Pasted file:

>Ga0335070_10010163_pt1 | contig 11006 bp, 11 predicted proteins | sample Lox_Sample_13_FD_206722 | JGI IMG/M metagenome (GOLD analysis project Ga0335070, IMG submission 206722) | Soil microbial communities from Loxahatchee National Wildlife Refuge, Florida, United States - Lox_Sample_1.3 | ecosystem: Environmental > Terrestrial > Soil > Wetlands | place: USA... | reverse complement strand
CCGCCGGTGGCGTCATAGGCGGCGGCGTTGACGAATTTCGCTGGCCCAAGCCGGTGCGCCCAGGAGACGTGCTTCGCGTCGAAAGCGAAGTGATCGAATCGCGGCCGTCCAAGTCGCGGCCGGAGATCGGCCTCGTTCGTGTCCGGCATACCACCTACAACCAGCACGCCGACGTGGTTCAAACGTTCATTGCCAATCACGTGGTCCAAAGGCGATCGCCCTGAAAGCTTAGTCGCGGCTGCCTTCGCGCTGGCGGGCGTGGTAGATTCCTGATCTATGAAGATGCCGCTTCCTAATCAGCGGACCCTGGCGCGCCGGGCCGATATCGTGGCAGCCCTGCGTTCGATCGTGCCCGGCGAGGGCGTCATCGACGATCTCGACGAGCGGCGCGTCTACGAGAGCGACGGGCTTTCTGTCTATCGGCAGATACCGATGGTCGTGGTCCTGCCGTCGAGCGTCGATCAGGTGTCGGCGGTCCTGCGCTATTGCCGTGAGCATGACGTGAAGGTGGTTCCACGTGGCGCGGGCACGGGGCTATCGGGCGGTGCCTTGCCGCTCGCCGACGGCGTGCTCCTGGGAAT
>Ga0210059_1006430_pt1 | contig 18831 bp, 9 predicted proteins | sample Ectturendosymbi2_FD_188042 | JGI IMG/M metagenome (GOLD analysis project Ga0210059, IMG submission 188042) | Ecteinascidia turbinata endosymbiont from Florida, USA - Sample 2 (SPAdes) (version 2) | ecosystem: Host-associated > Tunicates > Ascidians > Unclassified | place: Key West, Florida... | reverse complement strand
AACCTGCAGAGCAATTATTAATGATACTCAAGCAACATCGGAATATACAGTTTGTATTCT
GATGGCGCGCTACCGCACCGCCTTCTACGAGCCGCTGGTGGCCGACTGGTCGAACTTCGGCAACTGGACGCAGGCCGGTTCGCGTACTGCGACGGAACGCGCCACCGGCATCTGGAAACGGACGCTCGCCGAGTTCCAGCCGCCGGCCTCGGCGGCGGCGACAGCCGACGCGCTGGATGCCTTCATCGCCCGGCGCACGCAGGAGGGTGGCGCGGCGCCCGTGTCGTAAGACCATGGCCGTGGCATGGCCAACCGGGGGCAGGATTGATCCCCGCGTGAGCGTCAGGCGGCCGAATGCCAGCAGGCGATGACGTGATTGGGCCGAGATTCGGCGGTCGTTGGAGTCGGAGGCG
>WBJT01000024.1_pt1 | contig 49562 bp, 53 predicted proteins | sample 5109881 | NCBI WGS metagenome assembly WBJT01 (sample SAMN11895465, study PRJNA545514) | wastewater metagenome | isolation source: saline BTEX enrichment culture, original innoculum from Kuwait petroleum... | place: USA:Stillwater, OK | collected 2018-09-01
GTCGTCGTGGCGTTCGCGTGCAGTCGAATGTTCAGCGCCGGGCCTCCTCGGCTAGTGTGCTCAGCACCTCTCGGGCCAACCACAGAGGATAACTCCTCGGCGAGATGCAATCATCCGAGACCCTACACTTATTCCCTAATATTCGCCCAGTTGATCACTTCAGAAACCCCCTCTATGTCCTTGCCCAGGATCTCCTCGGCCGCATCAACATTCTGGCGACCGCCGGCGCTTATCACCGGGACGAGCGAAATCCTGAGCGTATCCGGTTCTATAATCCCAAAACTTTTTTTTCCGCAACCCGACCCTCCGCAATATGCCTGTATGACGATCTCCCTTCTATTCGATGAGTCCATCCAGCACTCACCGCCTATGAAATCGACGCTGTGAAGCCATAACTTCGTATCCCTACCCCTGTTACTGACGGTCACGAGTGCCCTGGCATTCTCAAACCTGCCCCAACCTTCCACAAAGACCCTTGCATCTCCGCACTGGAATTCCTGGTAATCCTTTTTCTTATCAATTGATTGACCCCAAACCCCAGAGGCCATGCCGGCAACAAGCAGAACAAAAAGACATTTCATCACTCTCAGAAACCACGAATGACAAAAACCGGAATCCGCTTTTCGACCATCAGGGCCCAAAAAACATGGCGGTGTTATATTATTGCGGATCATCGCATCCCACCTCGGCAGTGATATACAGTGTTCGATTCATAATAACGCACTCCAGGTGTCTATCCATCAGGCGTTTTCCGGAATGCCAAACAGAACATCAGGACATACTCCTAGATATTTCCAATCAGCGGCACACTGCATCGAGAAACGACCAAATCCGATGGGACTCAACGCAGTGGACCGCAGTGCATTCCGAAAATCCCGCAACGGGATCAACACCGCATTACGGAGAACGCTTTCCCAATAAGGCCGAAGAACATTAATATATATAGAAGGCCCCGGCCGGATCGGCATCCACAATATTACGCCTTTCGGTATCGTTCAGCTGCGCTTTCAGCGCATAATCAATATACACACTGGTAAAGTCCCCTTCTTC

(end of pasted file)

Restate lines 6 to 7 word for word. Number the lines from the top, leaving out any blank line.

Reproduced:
>WBJT01000024.1_pt1 | contig 49562 bp, 53 predicted proteins | sample 5109881 | NCBI WGS metagenome assembly WBJT01 (sample SAMN11895465, study PRJNA545514) | wastewater metagenome | isolation source: saline BTEX enrichment culture, original innoculum from Kuwait petroleum... | place: USA:Stillwater, OK | collected 2018-09-01
GTCGTCGTGGCGTTCGCGTGCAGTCGAATGTTCAGCGCCGGGCCTCCTCGGCTAGTGTGCTCAGCACCTCTCGGGCCAACCACAGAGGATAACTCCTCGGCGAGATGCAATCATCCGAGACCCTACACTTATTCCCTAATATTCGCCCAGTTGATCACTTCAGAAACCCCCTCTATGTCCTTGCCCAGGATCTCCTCGGCCGCATCAACATTCTGGCGACCGCCGGCGCTTATCACCGGGACGAGCGAAATCCTGAGCGTATCCGGTTCTATAATCCCAAAACTTTTTTTTCCGCAACCCGACCCTCCGCAATATGCCTGTATGACGATCTCCCTTCTATTCGATGAGTCCATCCAGCACTCACCGCCTATGAAATCGACGCTGTGAAGCCATAACTTCGTATCCCTACCCCTGTTACTGACGGTCACGAGTGCCCTGGCATTCTCAAACCTGCCCCAACCTTCCACAAAGACCCTTGCATCTCCGCACTGGAATTCCTGGTAATCCTTTTTCTTATCAATTGATTGACCCCAAACCCCAGAGGCCATGCCGGCAACAAGCAGAACAAAAAGACATTTCATCACTCTCAGAAACCACGAATGACAAAAACCGGAATCCGCTTTTCGACCATCAGGGCCCAAAAAACATGGCGGTGTTATATTATTGCGGATCATCGCATCCCACCTCGGCAGTGATATACAGTGTTCGATTCATAATAACGCACTCCAGGTGTCTATCCATCAGGCGTTTTCCGGAATGCCAAACAGAACATCAGGACATACTCCTAGATATTTCCAATCAGCGGCACACTGCATCGAGAAACGACCAAATCCGATGGGACTCAACGCAGTGGACCGCAGTGCATTCCGAAAATCCCGCAACGGGATCAACACCGCATTACGGAGAACGCTTTCCCAATAAGGCCGAAGAACATTAATATATATAGAAGGCCCCGGCCGGATCGGCATCCACAATATTACGCCTTTCGGTATCGTTCAGCTGCGCTTTCAGCGCATAATCAATATACACACTGGTAAAGTCCCCTTCTTC